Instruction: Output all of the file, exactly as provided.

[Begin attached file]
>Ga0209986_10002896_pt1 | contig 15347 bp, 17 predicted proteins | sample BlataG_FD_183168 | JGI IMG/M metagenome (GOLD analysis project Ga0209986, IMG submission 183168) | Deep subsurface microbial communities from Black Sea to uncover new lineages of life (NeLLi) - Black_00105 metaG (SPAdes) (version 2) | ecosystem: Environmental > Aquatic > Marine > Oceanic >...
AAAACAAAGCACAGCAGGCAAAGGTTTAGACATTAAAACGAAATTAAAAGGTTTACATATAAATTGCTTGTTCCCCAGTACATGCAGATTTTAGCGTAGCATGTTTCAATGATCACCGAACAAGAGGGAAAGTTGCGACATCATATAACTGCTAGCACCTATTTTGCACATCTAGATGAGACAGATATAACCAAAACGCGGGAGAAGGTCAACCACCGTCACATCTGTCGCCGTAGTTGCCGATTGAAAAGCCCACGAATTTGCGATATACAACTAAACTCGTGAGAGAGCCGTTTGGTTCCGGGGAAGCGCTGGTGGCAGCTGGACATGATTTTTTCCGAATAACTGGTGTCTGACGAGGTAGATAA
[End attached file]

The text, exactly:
>Ga0209986_10002896_pt1 | contig 15347 bp, 17 predicted proteins | sample BlataG_FD_183168 | JGI IMG/M metagenome (GOLD analysis project Ga0209986, IMG submission 183168) | Deep subsurface microbial communities from Black Sea to uncover new lineages of life (NeLLi) - Black_00105 metaG (SPAdes) (version 2) | ecosystem: Environmental > Aquatic > Marine > Oceanic >...
AAAACAAAGCACAGCAGGCAAAGGTTTAGACATTAAAACGAAATTAAAAGGTTTACATATAAATTGCTTGTTCCCCAGTACATGCAGATTTTAGCGTAGCATGTTTCAATGATCACCGAACAAGAGGGAAAGTTGCGACATCATATAACTGCTAGCACCTATTTTGCACATCTAGATGAGACAGATATAACCAAAACGCGGGAGAAGGTCAACCACCGTCACATCTGTCGCCGTAGTTGCCGATTGAAAAGCCCACGAATTTGCGATATACAACTAAACTCGTGAGAGAGCCGTTTGGTTCCGGGGAAGCGCTGGTGGCAGCTGGACATGATTTTTTCCGAATAACTGGTGTCTGACGAGGTAGATAA